Wednesday, December 15, 2021

Statement from CISA Director Easterly on "LOG4J" Vulnerability

 The world of cyber security is full of twists and turns.  It's also a never ending battle as experts for legitimate entities try to keep criminals out of their networks.  Recently we've seen an uptick in 'supply chain attacks' where the hackers infiltrate systems through a trusted IT partner.

These attacks allow a hacker to exploit a single company and have that particular exploit then delivered to many other companies.  It's a nefarious way of spreading mayhem and creating possibilities for exponential incidents of Ransomware or other Malware.

We are currently seeing a *major threat* through an exploit that is being referred to as a "critical vulnerability".  I've read one story online that quotes CISA Director Jen Easterly as saying this could well be the worst vulnerability she has seen in her career.  Here is the statement that was released by CISA.  You may want to check with your IT folks to see if this affects you...

Cybersecurity and Infrastructure Security Agency (CISA) Director Jen Easterly released the following statement today on the “log4j” vulnerability: 

 “CISA is working closely with our public and private sector partners to proactively address a critical vulnerability affecting products containing the log4j software library. This vulnerability, which is being widely exploited by a growing set of threat actors, presents an urgent challenge to network defenders given its broad use. End users will be reliant on their vendors, and the vendor community must immediately identify, mitigate, and patch the wide array of products using this software.  Vendors should also be communicating with their customers to ensure end users know that their product contains this vulnerability and should prioritize software updates.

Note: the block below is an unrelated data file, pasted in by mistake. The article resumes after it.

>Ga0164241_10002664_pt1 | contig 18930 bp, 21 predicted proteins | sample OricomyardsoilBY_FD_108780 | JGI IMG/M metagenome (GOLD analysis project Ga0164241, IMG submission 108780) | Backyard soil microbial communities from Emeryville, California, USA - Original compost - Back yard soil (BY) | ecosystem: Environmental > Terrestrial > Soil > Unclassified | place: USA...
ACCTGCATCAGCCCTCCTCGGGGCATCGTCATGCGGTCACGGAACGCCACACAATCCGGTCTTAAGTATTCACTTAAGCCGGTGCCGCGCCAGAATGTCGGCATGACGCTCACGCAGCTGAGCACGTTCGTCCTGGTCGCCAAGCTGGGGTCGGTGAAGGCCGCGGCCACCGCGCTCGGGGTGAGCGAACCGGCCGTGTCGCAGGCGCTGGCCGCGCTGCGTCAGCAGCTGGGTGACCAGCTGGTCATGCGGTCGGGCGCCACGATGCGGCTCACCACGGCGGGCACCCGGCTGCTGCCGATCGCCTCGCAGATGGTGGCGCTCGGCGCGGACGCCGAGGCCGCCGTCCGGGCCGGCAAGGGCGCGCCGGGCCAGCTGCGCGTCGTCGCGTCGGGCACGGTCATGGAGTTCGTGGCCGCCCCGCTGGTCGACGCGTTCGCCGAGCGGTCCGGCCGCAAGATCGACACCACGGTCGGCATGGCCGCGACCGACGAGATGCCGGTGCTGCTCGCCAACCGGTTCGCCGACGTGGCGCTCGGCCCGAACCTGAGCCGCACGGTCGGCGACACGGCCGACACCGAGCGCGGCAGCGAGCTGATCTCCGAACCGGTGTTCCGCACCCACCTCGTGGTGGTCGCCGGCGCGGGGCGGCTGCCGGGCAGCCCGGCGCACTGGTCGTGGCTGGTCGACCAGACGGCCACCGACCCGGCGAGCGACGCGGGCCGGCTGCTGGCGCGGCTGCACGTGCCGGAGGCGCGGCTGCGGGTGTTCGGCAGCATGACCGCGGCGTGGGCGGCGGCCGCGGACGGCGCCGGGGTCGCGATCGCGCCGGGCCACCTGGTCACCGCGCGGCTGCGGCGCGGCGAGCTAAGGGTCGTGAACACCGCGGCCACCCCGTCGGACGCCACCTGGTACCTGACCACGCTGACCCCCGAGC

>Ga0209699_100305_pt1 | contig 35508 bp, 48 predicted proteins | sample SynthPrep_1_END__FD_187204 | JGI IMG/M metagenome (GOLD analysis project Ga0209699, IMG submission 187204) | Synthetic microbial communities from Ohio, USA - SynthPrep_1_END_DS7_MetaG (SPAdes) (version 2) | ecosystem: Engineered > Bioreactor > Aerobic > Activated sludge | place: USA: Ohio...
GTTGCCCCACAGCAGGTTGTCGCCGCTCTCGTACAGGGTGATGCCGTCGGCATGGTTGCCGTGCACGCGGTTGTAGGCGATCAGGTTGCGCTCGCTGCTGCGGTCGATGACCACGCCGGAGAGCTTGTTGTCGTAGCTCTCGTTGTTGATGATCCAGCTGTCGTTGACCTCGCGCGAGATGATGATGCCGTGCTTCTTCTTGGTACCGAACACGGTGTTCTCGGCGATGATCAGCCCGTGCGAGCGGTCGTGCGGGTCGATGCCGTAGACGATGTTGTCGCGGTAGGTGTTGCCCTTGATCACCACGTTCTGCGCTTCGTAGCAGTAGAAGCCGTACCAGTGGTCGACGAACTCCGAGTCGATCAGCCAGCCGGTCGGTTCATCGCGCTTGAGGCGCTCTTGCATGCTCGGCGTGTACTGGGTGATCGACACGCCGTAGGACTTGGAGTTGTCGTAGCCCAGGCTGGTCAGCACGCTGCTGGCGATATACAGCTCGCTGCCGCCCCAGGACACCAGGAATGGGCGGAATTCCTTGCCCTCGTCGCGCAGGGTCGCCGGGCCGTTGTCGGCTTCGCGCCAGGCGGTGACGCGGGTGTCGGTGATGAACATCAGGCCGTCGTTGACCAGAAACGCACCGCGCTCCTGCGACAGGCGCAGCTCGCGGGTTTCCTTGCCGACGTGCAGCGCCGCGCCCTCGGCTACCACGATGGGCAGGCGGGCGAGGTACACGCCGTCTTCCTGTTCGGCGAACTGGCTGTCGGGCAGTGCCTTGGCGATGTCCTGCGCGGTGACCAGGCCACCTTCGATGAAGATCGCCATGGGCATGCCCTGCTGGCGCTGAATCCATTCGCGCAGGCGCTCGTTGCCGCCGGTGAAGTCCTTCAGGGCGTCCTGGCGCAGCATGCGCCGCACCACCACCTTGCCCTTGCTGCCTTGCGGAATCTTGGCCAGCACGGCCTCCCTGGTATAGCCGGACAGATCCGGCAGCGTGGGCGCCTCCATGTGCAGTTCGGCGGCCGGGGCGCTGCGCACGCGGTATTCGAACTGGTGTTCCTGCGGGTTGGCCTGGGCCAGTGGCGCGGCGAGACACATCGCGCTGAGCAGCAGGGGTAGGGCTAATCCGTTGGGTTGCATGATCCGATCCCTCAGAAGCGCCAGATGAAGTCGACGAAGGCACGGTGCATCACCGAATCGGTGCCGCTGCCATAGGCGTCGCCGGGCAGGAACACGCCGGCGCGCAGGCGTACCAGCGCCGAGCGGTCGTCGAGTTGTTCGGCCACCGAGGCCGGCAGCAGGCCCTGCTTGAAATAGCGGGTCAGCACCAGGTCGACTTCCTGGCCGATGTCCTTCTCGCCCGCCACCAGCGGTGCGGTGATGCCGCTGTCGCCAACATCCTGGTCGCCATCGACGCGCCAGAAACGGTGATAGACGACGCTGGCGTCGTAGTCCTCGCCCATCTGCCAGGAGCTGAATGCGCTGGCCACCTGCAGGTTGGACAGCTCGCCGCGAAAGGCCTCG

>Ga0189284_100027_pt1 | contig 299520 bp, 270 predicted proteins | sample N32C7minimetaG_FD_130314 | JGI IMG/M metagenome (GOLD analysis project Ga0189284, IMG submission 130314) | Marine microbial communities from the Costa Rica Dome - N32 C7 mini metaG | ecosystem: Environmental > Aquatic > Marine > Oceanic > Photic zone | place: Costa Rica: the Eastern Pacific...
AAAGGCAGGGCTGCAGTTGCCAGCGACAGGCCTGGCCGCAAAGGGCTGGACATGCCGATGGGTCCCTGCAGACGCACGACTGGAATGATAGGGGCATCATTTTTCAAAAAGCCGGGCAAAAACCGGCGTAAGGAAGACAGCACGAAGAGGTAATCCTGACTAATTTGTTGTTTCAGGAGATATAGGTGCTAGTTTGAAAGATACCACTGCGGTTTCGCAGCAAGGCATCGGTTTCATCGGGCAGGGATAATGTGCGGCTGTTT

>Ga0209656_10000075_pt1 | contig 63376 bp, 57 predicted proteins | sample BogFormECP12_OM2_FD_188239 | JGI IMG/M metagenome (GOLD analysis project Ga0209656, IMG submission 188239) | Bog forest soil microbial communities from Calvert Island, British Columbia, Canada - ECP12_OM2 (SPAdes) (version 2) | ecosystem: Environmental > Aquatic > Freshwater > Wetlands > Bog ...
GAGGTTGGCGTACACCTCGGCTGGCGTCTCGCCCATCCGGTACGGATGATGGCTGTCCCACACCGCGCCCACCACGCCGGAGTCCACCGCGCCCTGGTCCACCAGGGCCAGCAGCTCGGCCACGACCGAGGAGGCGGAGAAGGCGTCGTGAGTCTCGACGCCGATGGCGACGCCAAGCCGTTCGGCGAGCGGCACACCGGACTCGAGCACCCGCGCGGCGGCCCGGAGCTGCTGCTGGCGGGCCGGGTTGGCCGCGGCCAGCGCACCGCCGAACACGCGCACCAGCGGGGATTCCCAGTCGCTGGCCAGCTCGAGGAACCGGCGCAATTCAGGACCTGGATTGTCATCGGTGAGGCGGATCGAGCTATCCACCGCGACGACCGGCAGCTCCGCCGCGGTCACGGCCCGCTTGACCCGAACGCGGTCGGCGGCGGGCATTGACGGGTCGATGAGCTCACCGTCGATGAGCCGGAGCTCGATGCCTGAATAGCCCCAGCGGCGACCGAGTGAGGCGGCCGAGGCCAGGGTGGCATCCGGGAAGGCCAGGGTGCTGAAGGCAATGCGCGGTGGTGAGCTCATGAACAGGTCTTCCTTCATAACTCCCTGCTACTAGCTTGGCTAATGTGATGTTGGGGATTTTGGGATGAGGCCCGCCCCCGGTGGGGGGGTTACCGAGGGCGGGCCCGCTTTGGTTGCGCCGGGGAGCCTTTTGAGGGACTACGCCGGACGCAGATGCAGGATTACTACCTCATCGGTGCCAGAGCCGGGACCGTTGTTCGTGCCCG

“We are taking urgent action to drive mitigation of this vulnerability and detect any associated threat activity. We have added this vulnerability to our catalog of known exploited vulnerabilities, which compels federal civilian agencies -- and signals to non-federal partners -- to urgently patch or remediate this vulnerability. We are proactively reaching out to entities whose networks may be vulnerable and are leveraging our scanning and intrusion detection tools to help government and industry partners identify exposure to or exploitation of the vulnerability.  

 “The Joint Cyber Defense Collaborative is designed to manage this kind of risk. We have established a JCDC senior leadership group to coordinate collective action and ensure shared visibility into both the prevalence of this vulnerability and threat activity. By bringing together key government and private sector partners via the JCDC, including our partners at the FBI and NSA, we will ensure that our country’s strongest capabilities are brought to bear in an integrated manner against this risk. To ensure the broadest possible dissemination of key information, we are also convening a national call with critical infrastructure stakeholders on Monday afternoon where CISA’s experts provide further insight and address questions.  

 “We continue to urge all organizations to review the latest CISA current activity alert and upgrade to log4j version 2.15.0, or apply their appropriate vendor recommended mitigations immediately.

 “To be clear, this vulnerability poses a severe risk. We will only minimize potential impacts through collaborative efforts between government and the private sector. We urge all organizations to join us in this essential effort and take action.” 

 CISA recommends asset owners take three additional, immediate steps regarding this vulnerability: 

   1. Enumerate any external facing devices that have log4j installed. 

   2. Make sure that your security operations center is actioning every single alert on the devices that fall into the category above. 

   3. Install a web application firewall (WAF) with rules that automatically update so that your SOC is able to concentrate on fewer alerts. 

 This effort also underscores the urgency of building software securely from the start and more widespread use of Software Bill of Materials (SBOM), both of which were directed by President Biden in his Executive Order issued in May 2021.  A SBOM would provide end users will the transparency they require to know if their products rely on vulnerable software libraries. 

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